Condonation of Delay Scheme: Testing the Utility

Condonation of Delay Scheme: Testing the Utility.

[Tushar Behl and Priyanka Sharma]

The authors are third-year students of School of Law, University of Petroleum and Energy Studies, Dehradun. They may be reached at behl.tushar96@gmail.com.

The Companies Act, 2013 (‘‘Act’’) has been in need of a substantial revamp for some time now, to make it more contemporary and relevant to the corporate world. The changes in the Act have long term implications which have been set to notably change the manner in which the corporates operate in India. While several successful as well as unsuccessful attempts have been made earlier to revise the existing Act, one of them leads us to the very recent, Condonation of Delay Scheme (“CODS”).

Every company registered under the Act is inter alia required to file their annual financial statements[1] and annual returns[2] with the Registrar of Companies (‘‘ROC’’), and non-filing of such reports is an offence under the Act.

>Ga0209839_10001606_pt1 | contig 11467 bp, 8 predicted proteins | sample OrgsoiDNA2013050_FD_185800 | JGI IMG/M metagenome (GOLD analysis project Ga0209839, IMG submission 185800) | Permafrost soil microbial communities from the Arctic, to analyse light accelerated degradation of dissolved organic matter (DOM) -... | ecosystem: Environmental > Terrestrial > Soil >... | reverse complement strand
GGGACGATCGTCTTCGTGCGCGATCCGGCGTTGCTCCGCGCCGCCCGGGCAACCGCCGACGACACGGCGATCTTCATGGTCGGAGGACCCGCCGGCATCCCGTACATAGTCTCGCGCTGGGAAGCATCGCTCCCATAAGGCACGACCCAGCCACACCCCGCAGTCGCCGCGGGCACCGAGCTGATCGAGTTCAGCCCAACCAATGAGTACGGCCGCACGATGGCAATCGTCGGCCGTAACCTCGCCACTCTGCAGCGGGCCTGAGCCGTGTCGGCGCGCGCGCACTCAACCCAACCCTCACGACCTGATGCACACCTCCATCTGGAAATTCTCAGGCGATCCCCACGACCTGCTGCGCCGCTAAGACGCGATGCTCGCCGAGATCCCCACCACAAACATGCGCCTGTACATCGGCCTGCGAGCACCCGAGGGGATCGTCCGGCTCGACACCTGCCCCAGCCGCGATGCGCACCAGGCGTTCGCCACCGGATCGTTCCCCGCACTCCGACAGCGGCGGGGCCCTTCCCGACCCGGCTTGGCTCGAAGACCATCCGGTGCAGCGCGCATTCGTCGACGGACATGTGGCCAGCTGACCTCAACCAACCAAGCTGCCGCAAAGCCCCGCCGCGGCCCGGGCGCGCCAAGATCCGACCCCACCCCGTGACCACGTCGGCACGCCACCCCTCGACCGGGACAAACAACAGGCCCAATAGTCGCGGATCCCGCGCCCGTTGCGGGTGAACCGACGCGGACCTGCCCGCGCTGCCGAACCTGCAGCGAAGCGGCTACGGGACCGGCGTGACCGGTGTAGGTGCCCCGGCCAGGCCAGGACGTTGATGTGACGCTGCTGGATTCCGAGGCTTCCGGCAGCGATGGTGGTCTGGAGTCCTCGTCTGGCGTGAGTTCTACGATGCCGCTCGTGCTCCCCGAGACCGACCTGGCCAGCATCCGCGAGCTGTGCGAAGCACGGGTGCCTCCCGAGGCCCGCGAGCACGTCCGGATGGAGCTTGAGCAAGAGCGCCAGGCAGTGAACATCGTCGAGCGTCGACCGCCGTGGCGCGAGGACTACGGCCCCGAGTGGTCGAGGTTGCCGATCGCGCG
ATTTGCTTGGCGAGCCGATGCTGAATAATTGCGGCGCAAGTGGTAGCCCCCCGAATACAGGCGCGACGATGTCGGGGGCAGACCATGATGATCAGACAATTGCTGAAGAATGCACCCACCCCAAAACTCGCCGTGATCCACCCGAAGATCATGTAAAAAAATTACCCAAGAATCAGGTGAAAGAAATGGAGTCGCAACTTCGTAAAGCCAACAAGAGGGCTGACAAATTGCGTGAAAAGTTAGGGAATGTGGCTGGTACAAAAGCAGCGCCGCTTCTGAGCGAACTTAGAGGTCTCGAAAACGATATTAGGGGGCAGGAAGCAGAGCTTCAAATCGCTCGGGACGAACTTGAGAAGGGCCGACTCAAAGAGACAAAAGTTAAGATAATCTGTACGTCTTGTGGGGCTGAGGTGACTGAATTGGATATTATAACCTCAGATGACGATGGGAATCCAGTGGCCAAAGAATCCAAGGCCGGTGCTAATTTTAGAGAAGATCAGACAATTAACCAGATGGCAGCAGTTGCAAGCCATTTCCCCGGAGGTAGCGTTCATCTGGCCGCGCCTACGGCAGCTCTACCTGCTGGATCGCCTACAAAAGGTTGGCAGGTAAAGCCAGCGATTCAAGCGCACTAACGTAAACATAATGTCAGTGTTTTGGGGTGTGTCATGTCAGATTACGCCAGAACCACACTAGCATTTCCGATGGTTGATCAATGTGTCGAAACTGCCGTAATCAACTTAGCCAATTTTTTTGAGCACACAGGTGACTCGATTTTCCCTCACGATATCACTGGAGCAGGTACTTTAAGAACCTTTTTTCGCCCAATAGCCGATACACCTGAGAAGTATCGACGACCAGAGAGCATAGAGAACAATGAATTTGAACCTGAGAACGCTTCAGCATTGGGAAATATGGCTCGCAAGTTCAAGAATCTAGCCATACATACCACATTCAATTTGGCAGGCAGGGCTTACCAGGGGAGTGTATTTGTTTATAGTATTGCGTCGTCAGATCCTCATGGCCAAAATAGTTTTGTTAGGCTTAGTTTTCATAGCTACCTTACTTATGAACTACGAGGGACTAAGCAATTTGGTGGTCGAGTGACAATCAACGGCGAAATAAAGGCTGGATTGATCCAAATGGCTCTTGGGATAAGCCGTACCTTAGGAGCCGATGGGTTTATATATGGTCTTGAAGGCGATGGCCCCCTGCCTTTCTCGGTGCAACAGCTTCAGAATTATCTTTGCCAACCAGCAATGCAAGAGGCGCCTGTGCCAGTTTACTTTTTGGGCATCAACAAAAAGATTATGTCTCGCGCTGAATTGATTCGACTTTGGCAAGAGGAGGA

Under the present Act, on account of default by a company in filing annual return or financial statement for a continuous period of 3 years, company directors are, by virtue of section 164(2)[3] read with section 167[4] of the Act, disqualified. Additionally, the Companies (Appointment and Qualification of Directors) Rules, 2014[5] confer a responsibility upon the director to inform the company concerned about his disqualification in respect of form DIR-8.[6]

In line with the Act, the Ministry of Corporate Affairs (‘‘MCA’’) recently went into the process of marking out defaulting companies and recognized 3,09,614 directors associated with companies that had substantially failed to file their annual financial statements and annual returns in MCA online registry for a 3-year financial period starting from 2013-14 to 2015-2016. Following the MCA identification process, most of the disqualified directors have filed writ petitions and representations before various high courts and the National Company Law Tribunal (“NCLT”), hoping to obtain relief therefrom.